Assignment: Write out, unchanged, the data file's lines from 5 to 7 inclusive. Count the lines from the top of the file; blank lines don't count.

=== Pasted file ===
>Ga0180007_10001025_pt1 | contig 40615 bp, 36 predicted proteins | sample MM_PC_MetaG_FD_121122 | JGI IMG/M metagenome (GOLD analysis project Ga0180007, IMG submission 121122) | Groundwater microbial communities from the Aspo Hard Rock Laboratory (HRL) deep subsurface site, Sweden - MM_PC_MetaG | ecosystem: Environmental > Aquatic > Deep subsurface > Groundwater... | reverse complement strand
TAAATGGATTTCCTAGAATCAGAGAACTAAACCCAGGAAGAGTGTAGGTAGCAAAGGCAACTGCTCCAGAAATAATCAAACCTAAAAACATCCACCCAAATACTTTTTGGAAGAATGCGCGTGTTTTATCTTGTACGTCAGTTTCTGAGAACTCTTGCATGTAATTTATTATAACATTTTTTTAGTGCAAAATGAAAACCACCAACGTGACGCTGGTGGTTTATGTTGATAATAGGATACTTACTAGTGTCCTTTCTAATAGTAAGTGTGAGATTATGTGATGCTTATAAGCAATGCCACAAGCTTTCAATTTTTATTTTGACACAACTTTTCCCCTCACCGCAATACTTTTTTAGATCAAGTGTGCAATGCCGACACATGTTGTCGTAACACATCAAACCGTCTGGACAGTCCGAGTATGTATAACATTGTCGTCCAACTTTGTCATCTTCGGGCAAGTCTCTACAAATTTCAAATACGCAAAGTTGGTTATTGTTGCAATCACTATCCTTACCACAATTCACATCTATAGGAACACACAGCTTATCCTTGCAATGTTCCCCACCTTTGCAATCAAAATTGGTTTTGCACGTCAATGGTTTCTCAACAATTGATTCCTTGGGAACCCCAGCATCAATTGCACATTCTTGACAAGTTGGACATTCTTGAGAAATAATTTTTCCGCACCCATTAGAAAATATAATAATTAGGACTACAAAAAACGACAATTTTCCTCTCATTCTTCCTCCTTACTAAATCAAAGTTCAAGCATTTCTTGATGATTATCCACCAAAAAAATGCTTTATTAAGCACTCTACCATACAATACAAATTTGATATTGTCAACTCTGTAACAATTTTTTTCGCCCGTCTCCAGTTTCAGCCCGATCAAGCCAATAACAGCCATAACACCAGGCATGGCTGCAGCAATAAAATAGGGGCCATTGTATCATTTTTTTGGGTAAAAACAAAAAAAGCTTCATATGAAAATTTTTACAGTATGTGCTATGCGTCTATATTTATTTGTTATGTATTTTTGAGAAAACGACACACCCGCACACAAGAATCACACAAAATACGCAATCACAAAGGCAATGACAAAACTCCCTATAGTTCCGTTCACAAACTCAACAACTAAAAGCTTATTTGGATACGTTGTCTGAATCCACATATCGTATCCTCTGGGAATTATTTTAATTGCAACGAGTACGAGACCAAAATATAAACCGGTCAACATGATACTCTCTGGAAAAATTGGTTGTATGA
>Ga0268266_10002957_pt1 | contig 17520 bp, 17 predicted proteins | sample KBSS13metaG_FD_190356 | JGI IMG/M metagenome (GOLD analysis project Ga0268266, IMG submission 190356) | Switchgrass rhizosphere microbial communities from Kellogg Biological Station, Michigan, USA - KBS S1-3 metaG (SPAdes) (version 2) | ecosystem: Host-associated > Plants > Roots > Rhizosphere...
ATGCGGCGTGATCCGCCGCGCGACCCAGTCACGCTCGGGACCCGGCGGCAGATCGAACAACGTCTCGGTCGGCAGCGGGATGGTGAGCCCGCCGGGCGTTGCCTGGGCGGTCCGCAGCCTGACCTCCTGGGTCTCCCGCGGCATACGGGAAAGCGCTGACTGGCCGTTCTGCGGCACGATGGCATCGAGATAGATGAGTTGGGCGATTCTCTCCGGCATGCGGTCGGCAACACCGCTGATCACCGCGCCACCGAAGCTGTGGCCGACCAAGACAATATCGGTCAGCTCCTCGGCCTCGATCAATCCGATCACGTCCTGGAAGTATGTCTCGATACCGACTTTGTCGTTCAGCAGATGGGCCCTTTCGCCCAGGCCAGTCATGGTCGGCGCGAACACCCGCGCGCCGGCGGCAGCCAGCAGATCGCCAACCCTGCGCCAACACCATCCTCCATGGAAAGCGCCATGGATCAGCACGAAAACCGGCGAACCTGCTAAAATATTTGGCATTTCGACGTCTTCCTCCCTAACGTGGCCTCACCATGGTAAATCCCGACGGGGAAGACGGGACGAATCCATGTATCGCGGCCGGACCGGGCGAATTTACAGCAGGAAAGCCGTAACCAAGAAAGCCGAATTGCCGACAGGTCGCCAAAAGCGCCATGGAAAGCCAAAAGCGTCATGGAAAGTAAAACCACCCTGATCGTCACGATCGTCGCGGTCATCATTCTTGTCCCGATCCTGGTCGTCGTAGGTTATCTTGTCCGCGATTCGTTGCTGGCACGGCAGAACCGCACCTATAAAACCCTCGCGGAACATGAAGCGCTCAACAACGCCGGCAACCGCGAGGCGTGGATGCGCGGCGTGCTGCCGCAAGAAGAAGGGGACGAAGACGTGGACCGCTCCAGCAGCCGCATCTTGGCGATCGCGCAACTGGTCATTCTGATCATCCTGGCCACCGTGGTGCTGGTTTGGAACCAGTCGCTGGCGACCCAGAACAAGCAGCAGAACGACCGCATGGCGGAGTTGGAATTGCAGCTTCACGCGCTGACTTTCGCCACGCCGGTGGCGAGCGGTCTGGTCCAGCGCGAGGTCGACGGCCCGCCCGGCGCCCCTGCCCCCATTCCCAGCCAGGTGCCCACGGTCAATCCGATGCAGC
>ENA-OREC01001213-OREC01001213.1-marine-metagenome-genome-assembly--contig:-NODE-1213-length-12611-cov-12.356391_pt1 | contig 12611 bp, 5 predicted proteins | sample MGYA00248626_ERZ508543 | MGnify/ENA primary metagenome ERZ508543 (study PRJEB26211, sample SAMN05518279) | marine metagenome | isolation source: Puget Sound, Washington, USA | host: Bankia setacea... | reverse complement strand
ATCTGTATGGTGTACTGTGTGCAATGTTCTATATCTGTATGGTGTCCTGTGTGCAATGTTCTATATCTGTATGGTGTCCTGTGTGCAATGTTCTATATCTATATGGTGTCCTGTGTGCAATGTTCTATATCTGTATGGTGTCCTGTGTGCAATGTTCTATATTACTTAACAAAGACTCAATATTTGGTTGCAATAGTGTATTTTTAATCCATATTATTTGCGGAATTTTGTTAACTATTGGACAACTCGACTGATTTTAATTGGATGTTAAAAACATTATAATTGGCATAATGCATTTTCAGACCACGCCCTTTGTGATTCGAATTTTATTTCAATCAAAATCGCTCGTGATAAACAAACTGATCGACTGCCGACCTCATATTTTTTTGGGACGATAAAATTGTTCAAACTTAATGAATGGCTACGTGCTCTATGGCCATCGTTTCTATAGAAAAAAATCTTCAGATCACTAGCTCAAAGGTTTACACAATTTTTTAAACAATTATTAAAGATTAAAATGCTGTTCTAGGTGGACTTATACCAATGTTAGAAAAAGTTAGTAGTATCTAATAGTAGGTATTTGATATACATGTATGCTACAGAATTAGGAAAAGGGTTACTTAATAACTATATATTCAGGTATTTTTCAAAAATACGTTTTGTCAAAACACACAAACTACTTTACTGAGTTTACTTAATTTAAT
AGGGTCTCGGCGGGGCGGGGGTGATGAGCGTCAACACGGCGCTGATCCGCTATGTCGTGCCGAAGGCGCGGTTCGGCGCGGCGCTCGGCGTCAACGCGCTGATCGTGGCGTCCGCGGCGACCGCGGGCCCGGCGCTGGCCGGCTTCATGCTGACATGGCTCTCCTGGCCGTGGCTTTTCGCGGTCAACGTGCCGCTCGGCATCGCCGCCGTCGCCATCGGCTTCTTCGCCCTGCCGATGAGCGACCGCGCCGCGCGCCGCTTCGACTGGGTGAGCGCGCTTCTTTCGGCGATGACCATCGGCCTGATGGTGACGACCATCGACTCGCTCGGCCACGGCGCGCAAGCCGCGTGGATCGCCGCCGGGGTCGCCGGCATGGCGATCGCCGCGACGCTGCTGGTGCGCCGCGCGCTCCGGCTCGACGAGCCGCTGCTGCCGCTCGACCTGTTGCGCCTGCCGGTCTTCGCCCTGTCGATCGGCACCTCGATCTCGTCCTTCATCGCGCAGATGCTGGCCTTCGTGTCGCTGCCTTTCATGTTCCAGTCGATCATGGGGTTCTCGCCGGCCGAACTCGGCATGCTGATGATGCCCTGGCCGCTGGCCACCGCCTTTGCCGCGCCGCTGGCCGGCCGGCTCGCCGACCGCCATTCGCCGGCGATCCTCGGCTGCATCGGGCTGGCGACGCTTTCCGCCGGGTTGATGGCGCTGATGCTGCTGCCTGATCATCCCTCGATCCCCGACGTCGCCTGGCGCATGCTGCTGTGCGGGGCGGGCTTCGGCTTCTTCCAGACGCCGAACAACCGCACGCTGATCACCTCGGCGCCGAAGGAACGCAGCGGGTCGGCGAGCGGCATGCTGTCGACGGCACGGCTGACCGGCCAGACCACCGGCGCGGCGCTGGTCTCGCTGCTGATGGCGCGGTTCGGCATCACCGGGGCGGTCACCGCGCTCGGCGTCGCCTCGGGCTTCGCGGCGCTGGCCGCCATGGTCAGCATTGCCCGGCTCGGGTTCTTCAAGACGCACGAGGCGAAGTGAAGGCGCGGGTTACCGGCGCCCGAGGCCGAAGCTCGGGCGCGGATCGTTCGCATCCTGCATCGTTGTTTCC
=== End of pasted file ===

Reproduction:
>ENA-OREC01001213-OREC01001213.1-marine-metagenome-genome-assembly--contig:-NODE-1213-length-12611-cov-12.356391_pt1 | contig 12611 bp, 5 predicted proteins | sample MGYA00248626_ERZ508543 | MGnify/ENA primary metagenome ERZ508543 (study PRJEB26211, sample SAMN05518279) | marine metagenome | isolation source: Puget Sound, Washington, USA | host: Bankia setacea... | reverse complement strand
ATCTGTATGGTGTACTGTGTGCAATGTTCTATATCTGTATGGTGTCCTGTGTGCAATGTTCTATATCTGTATGGTGTCCTGTGTGCAATGTTCTATATCTATATGGTGTCCTGTGTGCAATGTTCTATATCTGTATGGTGTCCTGTGTGCAATGTTCTATATTACTTAACAAAGACTCAATATTTGGTTGCAATAGTGTATTTTTAATCCATATTATTTGCGGAATTTTGTTAACTATTGGACAACTCGACTGATTTTAATTGGATGTTAAAAACATTATAATTGGCATAATGCATTTTCAGACCACGCCCTTTGTGATTCGAATTTTATTTCAATCAAAATCGCTCGTGATAAACAAACTGATCGACTGCCGACCTCATATTTTTTTGGGACGATAAAATTGTTCAAACTTAATGAATGGCTACGTGCTCTATGGCCATCGTTTCTATAGAAAAAAATCTTCAGATCACTAGCTCAAAGGTTTACACAATTTTTTAAACAATTATTAAAGATTAAAATGCTGTTCTAGGTGGACTTATACCAATGTTAGAAAAAGTTAGTAGTATCTAATAGTAGGTATTTGATATACATGTATGCTACAGAATTAGGAAAAGGGTTACTTAATAACTATATATTCAGGTATTTTTCAAAAATACGTTTTGTCAAAACACACAAACTACTTTACTGAGTTTACTTAATTTAAT
AGGGTCTCGGCGGGGCGGGGGTGATGAGCGTCAACACGGCGCTGATCCGCTATGTCGTGCCGAAGGCGCGGTTCGGCGCGGCGCTCGGCGTCAACGCGCTGATCGTGGCGTCCGCGGCGACCGCGGGCCCGGCGCTGGCCGGCTTCATGCTGACATGGCTCTCCTGGCCGTGGCTTTTCGCGGTCAACGTGCCGCTCGGCATCGCCGCCGTCGCCATCGGCTTCTTCGCCCTGCCGATGAGCGACCGCGCCGCGCGCCGCTTCGACTGGGTGAGCGCGCTTCTTTCGGCGATGACCATCGGCCTGATGGTGACGACCATCGACTCGCTCGGCCACGGCGCGCAAGCCGCGTGGATCGCCGCCGGGGTCGCCGGCATGGCGATCGCCGCGACGCTGCTGGTGCGCCGCGCGCTCCGGCTCGACGAGCCGCTGCTGCCGCTCGACCTGTTGCGCCTGCCGGTCTTCGCCCTGTCGATCGGCACCTCGATCTCGTCCTTCATCGCGCAGATGCTGGCCTTCGTGTCGCTGCCTTTCATGTTCCAGTCGATCATGGGGTTCTCGCCGGCCGAACTCGGCATGCTGATGATGCCCTGGCCGCTGGCCACCGCCTTTGCCGCGCCGCTGGCCGGCCGGCTCGCCGACCGCCATTCGCCGGCGATCCTCGGCTGCATCGGGCTGGCGACGCTTTCCGCCGGGTTGATGGCGCTGATGCTGCTGCCTGATCATCCCTCGATCCCCGACGTCGCCTGGCGCATGCTGCTGTGCGGGGCGGGCTTCGGCTTCTTCCAGACGCCGAACAACCGCACGCTGATCACCTCGGCGCCGAAGGAACGCAGCGGGTCGGCGAGCGGCATGCTGTCGACGGCACGGCTGACCGGCCAGACCACCGGCGCGGCGCTGGTCTCGCTGCTGATGGCGCGGTTCGGCATCACCGGGGCGGTCACCGCGCTCGGCGTCGCCTCGGGCTTCGCGGCGCTGGCCGCCATGGTCAGCATTGCCCGGCTCGGGTTCTTCAAGACGCACGAGGCGAAGTGAAGGCGCGGGTTACCGGCGCCCGAGGCCGAAGCTCGGGCGCGGATCGTTCGCATCCTGCATCGTTGTTTCC